I actually resorted to Google Street View. I’d look at the names of the restaurants and bars along Bourbon Street, see if they had a balcony, and then google the name of the resturant. Then, I’d email the restaurant for information. I must’ve emailed like 15 places. And not a single one ever responded.
One of the balcony options that I had consistently seen all along was Bourbon Vieux. They had pictures of their balcony party, online ticket ordering, and other good information available. It just seemed SO DAMN EXPENSIVE. That is why I wanted to comparison shop a little bit. But, since no other places ever responded to my inquiries, I went ahead and booked Bourbon Vieux.
I was really happy with that decision!
There was plenty of seating available inside. (One of the more common complaints in the online reviews for Bourbon Vieux was that they oversold their balcony parties, leaving people without seats.). I’m pretty lazy, so the idea of having to stand for 5 hours straight at party was not appealing. But, luckily, my worries were unfounded!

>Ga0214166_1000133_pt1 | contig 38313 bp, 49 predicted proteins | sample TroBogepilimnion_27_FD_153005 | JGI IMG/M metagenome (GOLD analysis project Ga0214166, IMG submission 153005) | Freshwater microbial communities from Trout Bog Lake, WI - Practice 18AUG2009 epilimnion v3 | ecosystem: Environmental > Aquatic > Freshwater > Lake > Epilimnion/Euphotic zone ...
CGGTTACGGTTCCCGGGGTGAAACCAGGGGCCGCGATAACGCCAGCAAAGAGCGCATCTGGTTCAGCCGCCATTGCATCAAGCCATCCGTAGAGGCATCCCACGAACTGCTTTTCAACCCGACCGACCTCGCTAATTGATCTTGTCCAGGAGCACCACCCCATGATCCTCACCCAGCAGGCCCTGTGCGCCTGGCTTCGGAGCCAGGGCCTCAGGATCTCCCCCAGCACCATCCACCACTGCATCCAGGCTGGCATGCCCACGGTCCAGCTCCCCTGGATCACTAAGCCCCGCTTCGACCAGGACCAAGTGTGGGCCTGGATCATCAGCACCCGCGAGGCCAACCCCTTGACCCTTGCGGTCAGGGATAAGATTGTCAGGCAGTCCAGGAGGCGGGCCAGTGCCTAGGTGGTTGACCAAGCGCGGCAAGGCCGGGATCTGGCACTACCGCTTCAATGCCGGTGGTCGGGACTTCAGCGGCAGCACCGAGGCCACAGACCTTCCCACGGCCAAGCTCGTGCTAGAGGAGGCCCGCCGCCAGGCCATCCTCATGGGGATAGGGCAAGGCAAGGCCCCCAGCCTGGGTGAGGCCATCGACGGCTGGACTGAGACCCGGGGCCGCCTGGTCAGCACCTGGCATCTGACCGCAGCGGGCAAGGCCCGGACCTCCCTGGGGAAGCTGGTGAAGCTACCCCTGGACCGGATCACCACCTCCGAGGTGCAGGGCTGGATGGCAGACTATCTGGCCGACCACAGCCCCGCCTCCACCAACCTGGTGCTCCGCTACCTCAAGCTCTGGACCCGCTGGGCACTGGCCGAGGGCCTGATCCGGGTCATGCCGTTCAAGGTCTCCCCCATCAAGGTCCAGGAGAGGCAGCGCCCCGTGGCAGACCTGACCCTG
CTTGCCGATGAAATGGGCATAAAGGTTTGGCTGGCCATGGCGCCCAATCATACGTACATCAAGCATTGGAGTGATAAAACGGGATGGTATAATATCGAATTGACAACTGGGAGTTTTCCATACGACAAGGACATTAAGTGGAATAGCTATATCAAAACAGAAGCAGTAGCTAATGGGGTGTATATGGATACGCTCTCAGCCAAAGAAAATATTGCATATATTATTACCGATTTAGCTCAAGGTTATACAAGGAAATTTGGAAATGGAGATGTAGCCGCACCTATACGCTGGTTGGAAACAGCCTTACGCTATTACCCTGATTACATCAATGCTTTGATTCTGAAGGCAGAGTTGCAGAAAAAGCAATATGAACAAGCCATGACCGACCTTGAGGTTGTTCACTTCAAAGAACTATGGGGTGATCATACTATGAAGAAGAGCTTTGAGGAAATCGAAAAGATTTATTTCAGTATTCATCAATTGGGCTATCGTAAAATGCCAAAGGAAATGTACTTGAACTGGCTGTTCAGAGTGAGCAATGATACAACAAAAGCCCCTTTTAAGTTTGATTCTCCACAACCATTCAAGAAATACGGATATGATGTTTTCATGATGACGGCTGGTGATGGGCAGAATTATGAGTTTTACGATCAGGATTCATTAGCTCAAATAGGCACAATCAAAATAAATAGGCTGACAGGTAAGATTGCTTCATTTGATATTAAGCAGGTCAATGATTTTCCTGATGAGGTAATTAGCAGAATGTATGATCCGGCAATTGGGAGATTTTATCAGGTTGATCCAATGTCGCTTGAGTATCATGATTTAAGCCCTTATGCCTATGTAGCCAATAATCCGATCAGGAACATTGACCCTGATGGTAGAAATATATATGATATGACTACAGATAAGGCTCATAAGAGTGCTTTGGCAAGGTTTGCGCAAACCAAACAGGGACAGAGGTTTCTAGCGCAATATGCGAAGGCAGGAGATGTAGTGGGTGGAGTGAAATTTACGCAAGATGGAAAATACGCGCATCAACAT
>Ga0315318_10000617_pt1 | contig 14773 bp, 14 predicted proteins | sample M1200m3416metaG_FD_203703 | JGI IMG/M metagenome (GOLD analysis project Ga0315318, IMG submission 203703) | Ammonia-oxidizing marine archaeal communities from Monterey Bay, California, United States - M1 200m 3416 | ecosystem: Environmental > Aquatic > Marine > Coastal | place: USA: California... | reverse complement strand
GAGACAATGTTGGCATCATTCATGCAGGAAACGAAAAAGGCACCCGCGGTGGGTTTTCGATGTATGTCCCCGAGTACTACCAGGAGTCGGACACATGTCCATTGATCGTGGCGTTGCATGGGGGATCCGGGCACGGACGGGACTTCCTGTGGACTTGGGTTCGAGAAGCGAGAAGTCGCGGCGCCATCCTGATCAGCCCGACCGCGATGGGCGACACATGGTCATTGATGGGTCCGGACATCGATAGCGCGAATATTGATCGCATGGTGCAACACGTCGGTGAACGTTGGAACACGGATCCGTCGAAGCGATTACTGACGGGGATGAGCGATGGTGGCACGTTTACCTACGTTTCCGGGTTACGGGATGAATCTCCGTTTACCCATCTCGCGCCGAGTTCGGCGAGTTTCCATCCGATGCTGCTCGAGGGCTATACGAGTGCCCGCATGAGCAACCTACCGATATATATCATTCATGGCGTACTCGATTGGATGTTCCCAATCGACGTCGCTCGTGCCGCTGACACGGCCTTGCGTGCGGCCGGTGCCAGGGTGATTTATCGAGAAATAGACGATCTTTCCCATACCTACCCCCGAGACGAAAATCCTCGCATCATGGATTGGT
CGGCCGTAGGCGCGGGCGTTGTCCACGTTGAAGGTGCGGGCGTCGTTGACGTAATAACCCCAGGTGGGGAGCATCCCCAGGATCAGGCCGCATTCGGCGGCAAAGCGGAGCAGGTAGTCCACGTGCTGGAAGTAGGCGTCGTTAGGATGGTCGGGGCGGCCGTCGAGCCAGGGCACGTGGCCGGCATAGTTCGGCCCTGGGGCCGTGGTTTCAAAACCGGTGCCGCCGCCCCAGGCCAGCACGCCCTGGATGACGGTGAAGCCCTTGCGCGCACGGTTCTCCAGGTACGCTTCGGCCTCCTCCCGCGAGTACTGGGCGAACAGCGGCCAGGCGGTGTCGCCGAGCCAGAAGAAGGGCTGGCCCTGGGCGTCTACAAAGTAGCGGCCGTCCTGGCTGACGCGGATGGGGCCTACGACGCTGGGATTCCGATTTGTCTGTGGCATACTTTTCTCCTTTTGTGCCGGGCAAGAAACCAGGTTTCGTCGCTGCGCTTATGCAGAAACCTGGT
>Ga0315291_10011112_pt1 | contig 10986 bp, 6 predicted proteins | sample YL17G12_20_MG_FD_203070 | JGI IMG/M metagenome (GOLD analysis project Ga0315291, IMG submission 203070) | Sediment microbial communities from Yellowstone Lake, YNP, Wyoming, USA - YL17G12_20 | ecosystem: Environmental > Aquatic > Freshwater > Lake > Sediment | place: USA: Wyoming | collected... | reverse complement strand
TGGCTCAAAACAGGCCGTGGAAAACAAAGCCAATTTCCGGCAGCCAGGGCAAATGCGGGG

Inside the Balcony Party at Bourbon Vieux
Ken and I sat at a small round table inside Bourbon Vieux. The decor was great, and I thought the lighting was really well done and added a lot of Mardi Gras ambiance!
There were quite a few people at the party, but many tables were empty, so I definitely don’t think it was a sellout.
There was a good food spread set up.
There was also a dessert table, which unfortunately I didn’t get a picture of, that included different desserts including New Orleans’ famous King Cake!
The bar was well stocked and luckily there was never a long line. (The Bourbon Vieux balcony party included all food and beverages, including alcoholic beverages).
They also had beads for sale at the bar. We had bought some beads from Oriental Trading Company to bring with us to Mardi Gras. We figured that beads in New Orleans during Mardi Gras would be at crazy inflated prices. However, the beads we ordered online were pretty junky and tangled easily. So, we did end up buying some of the nicer beads they had for sale at Bourbon Vieux. (The junky beads we brought with us are on the right).